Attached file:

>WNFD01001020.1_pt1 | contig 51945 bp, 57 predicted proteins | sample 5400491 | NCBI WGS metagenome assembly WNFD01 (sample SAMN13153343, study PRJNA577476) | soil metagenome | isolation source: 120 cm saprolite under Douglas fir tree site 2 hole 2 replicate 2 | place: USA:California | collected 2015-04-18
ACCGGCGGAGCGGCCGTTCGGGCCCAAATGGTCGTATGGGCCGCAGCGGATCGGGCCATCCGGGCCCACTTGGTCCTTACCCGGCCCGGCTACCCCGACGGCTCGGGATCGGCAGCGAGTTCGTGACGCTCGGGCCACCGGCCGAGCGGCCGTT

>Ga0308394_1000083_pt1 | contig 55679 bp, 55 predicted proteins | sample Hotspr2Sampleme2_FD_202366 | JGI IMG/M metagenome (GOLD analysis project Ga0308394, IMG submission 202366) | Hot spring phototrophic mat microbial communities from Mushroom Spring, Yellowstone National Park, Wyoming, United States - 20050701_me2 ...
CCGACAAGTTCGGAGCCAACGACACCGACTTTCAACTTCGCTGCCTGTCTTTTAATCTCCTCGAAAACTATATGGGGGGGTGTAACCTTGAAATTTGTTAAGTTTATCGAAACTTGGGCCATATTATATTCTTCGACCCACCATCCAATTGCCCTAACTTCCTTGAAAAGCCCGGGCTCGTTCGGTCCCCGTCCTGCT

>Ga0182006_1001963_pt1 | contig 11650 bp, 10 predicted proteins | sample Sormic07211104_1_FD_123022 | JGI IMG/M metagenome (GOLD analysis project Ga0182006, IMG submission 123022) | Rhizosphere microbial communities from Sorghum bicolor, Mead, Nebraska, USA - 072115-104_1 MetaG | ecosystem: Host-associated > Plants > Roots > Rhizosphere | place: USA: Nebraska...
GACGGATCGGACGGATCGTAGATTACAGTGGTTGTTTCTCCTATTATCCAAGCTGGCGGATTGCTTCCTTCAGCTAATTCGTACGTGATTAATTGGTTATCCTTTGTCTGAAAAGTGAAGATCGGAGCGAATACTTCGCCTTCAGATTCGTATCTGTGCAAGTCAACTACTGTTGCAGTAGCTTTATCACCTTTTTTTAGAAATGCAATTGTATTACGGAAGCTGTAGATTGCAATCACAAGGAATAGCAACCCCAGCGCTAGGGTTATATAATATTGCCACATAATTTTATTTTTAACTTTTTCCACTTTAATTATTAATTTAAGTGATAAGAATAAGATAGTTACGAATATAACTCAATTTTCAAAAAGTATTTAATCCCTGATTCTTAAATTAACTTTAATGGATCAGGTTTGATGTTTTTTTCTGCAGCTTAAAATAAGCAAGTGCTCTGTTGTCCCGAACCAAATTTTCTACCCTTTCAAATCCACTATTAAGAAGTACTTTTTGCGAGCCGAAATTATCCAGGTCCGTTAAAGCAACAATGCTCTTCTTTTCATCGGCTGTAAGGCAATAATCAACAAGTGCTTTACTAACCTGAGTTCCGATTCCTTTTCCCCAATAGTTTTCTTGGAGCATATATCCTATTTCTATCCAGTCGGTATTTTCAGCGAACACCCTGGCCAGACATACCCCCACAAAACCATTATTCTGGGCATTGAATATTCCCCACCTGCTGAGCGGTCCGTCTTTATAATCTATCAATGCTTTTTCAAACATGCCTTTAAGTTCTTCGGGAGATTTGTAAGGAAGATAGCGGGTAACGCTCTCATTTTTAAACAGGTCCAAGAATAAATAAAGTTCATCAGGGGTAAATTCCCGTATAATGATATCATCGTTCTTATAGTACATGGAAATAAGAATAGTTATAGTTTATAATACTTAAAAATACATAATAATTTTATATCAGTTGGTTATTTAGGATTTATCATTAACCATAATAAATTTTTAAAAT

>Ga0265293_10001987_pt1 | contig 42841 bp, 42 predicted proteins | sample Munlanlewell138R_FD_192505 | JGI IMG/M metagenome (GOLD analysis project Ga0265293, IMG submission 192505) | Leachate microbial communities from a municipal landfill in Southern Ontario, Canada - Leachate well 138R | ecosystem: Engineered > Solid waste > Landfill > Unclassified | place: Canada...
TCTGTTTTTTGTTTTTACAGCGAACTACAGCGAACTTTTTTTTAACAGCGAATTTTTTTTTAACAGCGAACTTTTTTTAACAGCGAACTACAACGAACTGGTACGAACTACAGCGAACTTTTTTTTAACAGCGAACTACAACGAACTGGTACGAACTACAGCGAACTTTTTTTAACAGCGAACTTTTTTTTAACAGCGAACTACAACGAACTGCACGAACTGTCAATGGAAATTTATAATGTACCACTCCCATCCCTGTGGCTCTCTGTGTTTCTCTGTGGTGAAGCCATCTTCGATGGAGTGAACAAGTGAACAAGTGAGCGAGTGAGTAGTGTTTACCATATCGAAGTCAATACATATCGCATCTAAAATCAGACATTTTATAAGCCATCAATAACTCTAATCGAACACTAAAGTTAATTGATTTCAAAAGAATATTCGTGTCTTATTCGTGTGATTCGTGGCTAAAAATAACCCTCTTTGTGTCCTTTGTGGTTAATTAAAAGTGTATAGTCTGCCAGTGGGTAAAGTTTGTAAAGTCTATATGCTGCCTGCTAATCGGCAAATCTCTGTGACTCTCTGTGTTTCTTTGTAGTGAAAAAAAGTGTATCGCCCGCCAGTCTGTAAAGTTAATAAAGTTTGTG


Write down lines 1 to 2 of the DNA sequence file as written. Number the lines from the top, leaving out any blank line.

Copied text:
>WNFD01001020.1_pt1 | contig 51945 bp, 57 predicted proteins | sample 5400491 | NCBI WGS metagenome assembly WNFD01 (sample SAMN13153343, study PRJNA577476) | soil metagenome | isolation source: 120 cm saprolite under Douglas fir tree site 2 hole 2 replicate 2 | place: USA:California | collected 2015-04-18
ACCGGCGGAGCGGCCGTTCGGGCCCAAATGGTCGTATGGGCCGCAGCGGATCGGGCCATCCGGGCCCACTTGGTCCTTACCCGGCCCGGCTACCCCGACGGCTCGGGATCGGCAGCGAGTTCGTGACGCTCGGGCCACCGGCCGAGCGGCCGTT